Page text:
April 01, 2008

Elliot soulful; me sweaty

Elliot here being the particular kind of darling that merits the "vignette" and "blur edges" effects in iphoto (the other advantage of those effects being that they deemphasize my just-back-from-run sweatiness).

This is mostly just to say that elliot is very sweet in this overall action, and that all day he kept reminding me of Almanzo from Farmer Boy.

However, since Amy asked, here is an article about the children/soy issue.  From what I can tell at a preliminary review of the topic, here are the things worth noticing. 
  1. We have the idea that soy is "healthy" and "natural."  While it may well be perfectly healthy, in most of the forms that American consumers encounter soy, it is incredibly processed, and no more "natural" than your average chemical additive.
  2. Also, there are major agribusiness interests involved in marketing soy to us, in convincing us that soy is (as above) healthy and natural, and in getting producers to use soy all over the place.  
  3. There are some concerns about the health of soy.  It seems that it has some "anti-nutrients" which in large quantites can hurt the body's ability to process calcium and protein, and some feel there haven't been adequate studies done to determine what should be considered harmful.
  4. There is also some evidence that soy, again in some undetermined quality, has detrimental hormonal effects, leading to weird thyroid functioning and, more disturbingly, weird reproductive/fertility function, even later in life.
If people have thoughts on it beyond that, I'd be interested to know.  It seems to be in one of those grey areas where you have to think about where your burden of proof is: is it more important to you that a food be "proven" healthy, or that it be "proven" unhealthy?

We eat soy, but not much, since mostly we eat tasty tasty meat.  But it occurs to me that I have clearly been absorbing the "soy=good" logic.  The few times we had to buy formula I remember thinking that maybe I should get the "healthy fancy good" soy kind--I had some sense that choosing soy was choosing better.  Which maybe it is, but it's also just choosing a successful marketing pitch.

Here, Elliot as skeptic; a familiar family role:


Amy E said...

Hmmm, interesting, about soy. My boyfriend with Restless Legs Syndrome and/or Periodic Limb Movement Disorder, the same person who has been vegetarian/vegan for 26 years, just went to the Neurologist today. In addition to having low long-term storage of iron (a.k.a. ferritin), he also has low thyroid chemistry of some sort. So here is proof in my own life that soy may suck as much as anything else.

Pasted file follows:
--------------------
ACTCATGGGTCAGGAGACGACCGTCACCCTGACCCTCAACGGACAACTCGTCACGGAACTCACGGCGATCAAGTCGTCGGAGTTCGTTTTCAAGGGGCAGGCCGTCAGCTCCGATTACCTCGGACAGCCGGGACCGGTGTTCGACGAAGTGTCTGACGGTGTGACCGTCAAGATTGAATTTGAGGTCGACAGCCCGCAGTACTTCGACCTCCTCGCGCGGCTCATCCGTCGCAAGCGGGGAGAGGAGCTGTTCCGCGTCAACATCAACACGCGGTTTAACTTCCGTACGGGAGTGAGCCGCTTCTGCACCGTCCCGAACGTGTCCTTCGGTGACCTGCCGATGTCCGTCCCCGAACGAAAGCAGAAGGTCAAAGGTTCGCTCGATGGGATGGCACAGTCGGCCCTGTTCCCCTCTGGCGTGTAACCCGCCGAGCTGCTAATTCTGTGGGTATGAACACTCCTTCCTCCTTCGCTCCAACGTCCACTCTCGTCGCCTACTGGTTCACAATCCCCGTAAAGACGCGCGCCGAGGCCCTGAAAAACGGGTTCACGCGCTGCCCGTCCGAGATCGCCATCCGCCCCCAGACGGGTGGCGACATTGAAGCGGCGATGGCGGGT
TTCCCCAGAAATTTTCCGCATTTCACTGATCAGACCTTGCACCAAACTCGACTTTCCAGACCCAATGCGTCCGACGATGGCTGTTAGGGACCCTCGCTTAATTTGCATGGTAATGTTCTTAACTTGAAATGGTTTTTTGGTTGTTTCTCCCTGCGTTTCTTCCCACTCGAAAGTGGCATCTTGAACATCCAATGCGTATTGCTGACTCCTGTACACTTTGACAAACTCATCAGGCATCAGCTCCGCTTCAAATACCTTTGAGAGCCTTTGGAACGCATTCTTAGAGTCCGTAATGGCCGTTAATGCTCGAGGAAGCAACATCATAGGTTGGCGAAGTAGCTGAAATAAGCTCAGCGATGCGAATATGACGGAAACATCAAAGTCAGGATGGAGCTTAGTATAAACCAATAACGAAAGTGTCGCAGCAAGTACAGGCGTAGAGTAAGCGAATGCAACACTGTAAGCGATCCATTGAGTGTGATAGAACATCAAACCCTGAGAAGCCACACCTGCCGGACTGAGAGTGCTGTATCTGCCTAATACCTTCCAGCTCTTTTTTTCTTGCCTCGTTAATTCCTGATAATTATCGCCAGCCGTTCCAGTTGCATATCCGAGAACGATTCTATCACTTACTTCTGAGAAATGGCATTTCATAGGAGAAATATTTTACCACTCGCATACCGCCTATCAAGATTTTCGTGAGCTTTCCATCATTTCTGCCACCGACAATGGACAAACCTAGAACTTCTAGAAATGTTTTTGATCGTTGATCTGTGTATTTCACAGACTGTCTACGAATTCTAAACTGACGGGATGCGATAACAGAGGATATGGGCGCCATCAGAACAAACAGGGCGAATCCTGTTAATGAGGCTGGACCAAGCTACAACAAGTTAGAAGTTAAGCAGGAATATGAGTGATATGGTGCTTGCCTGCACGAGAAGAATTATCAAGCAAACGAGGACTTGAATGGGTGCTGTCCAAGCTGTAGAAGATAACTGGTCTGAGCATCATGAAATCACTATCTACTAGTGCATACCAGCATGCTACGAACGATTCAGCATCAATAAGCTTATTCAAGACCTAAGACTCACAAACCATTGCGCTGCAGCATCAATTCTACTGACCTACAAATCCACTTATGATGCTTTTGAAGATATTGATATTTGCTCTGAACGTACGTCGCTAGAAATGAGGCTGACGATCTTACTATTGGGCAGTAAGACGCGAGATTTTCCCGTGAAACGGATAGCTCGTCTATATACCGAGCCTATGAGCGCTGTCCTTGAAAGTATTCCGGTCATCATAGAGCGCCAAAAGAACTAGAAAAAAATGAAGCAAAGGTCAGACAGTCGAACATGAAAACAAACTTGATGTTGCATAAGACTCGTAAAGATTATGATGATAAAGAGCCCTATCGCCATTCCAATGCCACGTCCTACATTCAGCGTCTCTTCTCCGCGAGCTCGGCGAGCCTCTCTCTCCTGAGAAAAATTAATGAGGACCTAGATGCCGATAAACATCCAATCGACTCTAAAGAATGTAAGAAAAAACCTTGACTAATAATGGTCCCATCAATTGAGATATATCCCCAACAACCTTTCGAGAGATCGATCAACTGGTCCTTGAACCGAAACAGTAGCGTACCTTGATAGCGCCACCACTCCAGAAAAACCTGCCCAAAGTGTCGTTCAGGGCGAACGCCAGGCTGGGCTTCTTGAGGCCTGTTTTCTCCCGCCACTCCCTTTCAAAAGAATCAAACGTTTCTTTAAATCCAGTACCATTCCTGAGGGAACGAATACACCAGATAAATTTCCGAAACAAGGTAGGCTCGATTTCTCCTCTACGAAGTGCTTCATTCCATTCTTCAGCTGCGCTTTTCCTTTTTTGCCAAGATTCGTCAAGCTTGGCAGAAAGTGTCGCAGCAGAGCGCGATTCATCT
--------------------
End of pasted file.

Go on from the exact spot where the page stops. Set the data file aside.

My dad's favorite employee is Vegan, and my dad likes to remind him about the processing/bleaching of soy.

It would be nice to be a monkey sometimes instead of having all these human choices, n'est ce pas?

Beck said...

We avoid soy. It's use in North America is very different that its traditional uses, and my daughters carry the genetic legacy of many women who have certain medical problems that soy MAY make worse.

For the most part, I try to avoid jumping on food bandwagons. The only way in which we eat substantially differently than my great-grandmother is the lower emphasis on meat in our diet.

Jenny said...

This comment has nothing to do with soy and is all about how cute Elliot is in those overalls. Elliot, you rock those overalls!

Sheree said...

1-Elliot is very cute in the overalls. (Oh how Jason would complain if I found an outfit that cute for Jackson!)
2-Check the ingredients label on the soy formula. It's loaded with the dread high-fructose corn syrup along with a whole family of manufactured food replacers. Babies need high concentrations of sugar, and if the base doesn't have any, its got to be replaced. The milk formula is a little closer to real food.
3-It's good to eat low on the food chain for many reasons. When I choose vegetarianism, I do so for environmental reasons. Processed soy products are probably no lower on the food chain than pork. That said, I'm a big fan of the edamame.
4-I work with a guy who believes that beef is the best food source because it's so highly concentrated. The cow has done the work of concentrating all its food into meat. I just wanted to share this idea. I guess he's right about the concentration. But I'm not sure I want to "concentrate" cowfood--grass, corn, rBGH, and antibiotics--yumm!

TH said...

I think it is OK to eat soy products occationally, but I was really careful not to drink soy milk or give the kids soy milk more than occationally. I am really paranoid about endocrine disruptors including pthalates and bis-phenol A. I never microwave tupperware or saran wrap because of the placticizers it might put into my food. I would much rather drink tap water than bottled water with detectable levels of plactisizers. I have been switching the kids over to glass cups because I hate to think of the nasties in the sippy cups. We got rid of all of the scented candles and strong smelling soaps because they usually contain pthalates.

The very interesting articles about pharmaseuticals and endocrine disruptors in parts per trillion concentrations failed to mention how many of the compounds on the list are in you house in much higher concentrations right now....I could really go on about this for much longer, but I need to do some work this afternoon!